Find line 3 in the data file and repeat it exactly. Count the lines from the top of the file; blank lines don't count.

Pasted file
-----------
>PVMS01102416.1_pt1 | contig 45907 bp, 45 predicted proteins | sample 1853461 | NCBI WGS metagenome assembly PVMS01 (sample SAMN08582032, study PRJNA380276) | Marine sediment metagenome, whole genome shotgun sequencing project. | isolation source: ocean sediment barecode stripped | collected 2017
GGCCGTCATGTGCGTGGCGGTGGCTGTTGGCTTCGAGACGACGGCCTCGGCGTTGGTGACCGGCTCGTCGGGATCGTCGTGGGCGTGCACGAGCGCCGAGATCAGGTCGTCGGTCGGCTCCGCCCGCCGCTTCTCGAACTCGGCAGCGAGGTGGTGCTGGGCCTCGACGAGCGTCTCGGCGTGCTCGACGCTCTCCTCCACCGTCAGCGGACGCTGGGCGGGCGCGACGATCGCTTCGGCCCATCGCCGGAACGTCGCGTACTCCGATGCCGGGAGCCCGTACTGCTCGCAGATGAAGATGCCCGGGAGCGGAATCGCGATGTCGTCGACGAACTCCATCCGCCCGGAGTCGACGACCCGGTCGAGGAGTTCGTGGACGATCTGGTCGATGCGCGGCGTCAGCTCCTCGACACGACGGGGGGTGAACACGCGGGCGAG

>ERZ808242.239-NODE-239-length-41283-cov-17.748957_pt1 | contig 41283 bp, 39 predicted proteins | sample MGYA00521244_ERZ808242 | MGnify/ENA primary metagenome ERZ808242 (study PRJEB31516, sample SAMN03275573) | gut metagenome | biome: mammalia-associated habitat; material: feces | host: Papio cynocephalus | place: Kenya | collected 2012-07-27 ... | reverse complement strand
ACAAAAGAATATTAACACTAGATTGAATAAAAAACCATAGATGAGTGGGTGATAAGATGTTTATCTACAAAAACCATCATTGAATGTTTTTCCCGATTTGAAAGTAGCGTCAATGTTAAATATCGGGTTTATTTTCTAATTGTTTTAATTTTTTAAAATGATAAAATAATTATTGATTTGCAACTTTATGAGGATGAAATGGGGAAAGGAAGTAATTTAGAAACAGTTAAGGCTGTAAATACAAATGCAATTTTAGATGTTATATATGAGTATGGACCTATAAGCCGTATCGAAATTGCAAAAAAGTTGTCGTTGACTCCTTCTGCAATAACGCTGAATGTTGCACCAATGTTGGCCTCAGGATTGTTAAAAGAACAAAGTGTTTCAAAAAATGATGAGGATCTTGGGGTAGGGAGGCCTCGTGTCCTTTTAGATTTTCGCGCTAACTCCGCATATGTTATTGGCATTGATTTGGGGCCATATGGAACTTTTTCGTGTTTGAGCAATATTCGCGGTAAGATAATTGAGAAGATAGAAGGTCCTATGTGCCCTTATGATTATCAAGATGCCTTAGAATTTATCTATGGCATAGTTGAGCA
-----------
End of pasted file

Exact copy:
>ERZ808242.239-NODE-239-length-41283-cov-17.748957_pt1 | contig 41283 bp, 39 predicted proteins | sample MGYA00521244_ERZ808242 | MGnify/ENA primary metagenome ERZ808242 (study PRJEB31516, sample SAMN03275573) | gut metagenome | biome: mammalia-associated habitat; material: feces | host: Papio cynocephalus | place: Kenya | collected 2012-07-27 ... | reverse complement strand